As the world rapidly changes thanks to technological advancements, so are other aspects of life.

These changes are being seen more in the workplace than anywhere else.

One aspect of professional life evolving is how executives within organisations (for-profit and nonprofit alike) manage their teams.

Leadership styles are moving from the more traditional top-down hierarchical approach to being more collaborative.

Collaborative leadership is a more effective way to manage teams. And we’ll explain why in this post.

What is collaborative leadership?

In its simplest form, collaborative leadership is an approach where managers work together with their staff and collaborate with other teams and departments. Information is shared, everyone’s perspective is considered, and everyone takes responsibility for the whole.

Collaborative leadership is unlike the traditional top-down approach to leadership in which management controls the flow of information and determines the course of action the team must take.

Major trends fuelling the rise of collaborative leadership 

Many organisations are embracing the shift to collaborative leadership, and for good reasons. Let’s quickly look at some workplace trends that are fuelling the shift to collaborative leadership.

     1. Increased need for data in decision-making

The fourth industrial revolution, commonly known as digital transformation, has equipped organisations with one of the most critical tools for success – data. Data has become an essential decision-making tool for management. But accessing, analysing and interpreting said data is usually the responsibility of less experienced employees. In some cases, it can be the responsibility of another department altogether.

This need for data in decision-making has led to a shift in managers playing more of a collaborative leadership role than an instructional role.

     2. Access to new technologies

The rise of new technologies has led to breaking down physical and metaphorical barriers in the workplace. Teams can easily collaborate on a project internally or across departments thanks to collaboration tools.

This ease of collaboration has led to leaders’ need today to become more of team players than just coaches standing on the sidelines.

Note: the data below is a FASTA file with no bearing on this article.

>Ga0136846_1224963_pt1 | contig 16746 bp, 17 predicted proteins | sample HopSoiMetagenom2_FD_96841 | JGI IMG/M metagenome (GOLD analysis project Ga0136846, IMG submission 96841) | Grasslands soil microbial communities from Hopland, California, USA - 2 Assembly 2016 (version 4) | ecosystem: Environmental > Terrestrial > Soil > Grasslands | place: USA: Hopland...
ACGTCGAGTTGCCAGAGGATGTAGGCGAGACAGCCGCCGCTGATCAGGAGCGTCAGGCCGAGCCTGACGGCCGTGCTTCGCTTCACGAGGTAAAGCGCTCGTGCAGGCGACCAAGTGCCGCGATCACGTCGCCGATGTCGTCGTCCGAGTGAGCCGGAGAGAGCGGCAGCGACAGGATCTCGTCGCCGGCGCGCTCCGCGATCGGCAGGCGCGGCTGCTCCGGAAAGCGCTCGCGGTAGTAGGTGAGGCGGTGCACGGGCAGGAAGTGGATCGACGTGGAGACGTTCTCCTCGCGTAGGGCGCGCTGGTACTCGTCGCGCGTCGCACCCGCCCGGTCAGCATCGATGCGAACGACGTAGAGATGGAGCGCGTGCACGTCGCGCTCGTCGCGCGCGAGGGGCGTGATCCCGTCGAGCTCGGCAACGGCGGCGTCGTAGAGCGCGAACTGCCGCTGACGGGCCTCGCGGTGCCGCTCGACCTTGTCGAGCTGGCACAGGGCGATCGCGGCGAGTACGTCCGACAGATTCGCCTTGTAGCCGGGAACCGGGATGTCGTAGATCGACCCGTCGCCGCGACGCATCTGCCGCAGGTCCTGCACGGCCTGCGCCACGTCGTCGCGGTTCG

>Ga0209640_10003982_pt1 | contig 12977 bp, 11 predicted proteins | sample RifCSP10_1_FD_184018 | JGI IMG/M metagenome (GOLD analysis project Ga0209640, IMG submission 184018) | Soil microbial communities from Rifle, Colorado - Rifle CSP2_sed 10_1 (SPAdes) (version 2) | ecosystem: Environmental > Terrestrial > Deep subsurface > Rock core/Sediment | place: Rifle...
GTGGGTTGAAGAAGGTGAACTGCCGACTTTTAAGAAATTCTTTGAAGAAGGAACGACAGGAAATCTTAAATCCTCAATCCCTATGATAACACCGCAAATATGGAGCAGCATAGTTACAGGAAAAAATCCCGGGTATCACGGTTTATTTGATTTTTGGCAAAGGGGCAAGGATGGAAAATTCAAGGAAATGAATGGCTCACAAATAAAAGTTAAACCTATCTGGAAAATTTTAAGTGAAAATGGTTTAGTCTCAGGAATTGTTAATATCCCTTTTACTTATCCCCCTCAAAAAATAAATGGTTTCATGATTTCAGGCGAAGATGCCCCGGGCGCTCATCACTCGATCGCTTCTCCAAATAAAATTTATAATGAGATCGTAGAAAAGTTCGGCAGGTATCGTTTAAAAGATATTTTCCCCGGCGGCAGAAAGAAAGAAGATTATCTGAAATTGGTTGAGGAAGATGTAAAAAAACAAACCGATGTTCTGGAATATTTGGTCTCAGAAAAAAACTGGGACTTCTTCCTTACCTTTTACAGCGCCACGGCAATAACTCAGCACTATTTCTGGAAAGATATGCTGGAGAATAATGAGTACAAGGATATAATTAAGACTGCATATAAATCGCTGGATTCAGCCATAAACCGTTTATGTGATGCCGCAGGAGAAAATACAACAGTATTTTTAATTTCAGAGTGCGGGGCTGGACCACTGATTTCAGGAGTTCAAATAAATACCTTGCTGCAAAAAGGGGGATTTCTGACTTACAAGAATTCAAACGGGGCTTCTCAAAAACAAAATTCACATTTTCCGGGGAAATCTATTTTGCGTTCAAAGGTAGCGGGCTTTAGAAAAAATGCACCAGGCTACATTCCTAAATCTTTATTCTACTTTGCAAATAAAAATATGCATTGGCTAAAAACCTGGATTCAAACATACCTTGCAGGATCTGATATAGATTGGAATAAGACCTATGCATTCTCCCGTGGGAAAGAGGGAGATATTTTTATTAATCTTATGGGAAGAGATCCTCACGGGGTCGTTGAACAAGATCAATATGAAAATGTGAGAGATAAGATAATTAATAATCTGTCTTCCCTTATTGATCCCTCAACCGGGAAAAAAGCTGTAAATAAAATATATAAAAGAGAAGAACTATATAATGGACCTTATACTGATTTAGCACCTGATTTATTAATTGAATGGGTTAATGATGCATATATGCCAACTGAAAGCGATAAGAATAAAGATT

3. Appreciation of individual skills and talents

An old African proverb says, “It takes a village to raise a child.” In other words, while the parents are the “leaders” of the family, they still need help in raising a well-rounded child.

You can apply the same principle to your business.

No single person can lead an organisation to success. It takes a team effort. More importantly, it takes a collaborative leader who appreciates team members’ skills and talents. 

     4. Cross-functional collaboration between departments

Another factor that has necessitated the shift to collaborative leadership is the falling of barriers between organisations’ departments. The rise of cross-functional collaboration between departments has led to collaborative leadership becoming a must in most organisations. A typical example is a collaboration between sales and marketing departments. For your organisation to thrive, you must prioritise data and information sharing. This will help you offer customers a positive customer experience (CX) and boost your customer satisfaction rates. 

Again, for this to happen, you must use collaboration software. Your collaboration software must be easy to use and should integrate with your other tools. 

businesswoman conducts coaching in boardroom

Why is collaborative leadership important?

So why is it so important for you and your organisation to embrace collaborative leadership? Here are a few benefits of collaborative leadership you can’t afford to pass up:

  • Employee engagement

Employee disengagement is one of the most significant challenges leaders face. And yet, the solution is simple – collaborative leadership.

One facet of collaborative leadership is that you must be a part of the team, not above the team. This approach results in your employees trusting you more. This also increases employee engagement and reduces potential power struggles in your organisation, thanks to the feeling of having a shared purpose.

  • Boosts productivity

People in a team put in more effort when the leader is in the game with them, not just standing on the sidelines, giving instructions.

As a leader, when your team sees you in the trenches with them, it boosts their loyalty. They’ll go over and beyond the call of duty to help you achieve your goals. As a result, your organisation’s productivity is increased, and your business grows.  

  • Reduces employee turnover

Another reason collaborative leadership is essential is that it helps reduce employee turnover. With studies showing that replacing an employee can cost anything from six to nine months of their salary, reducing employee turnover is critical. 

Collaborative leadership can help you do just that.

When a leader values his subordinates and encourages diversity, employee satisfaction rates improve. As a result, you retain more employees and reduce churn.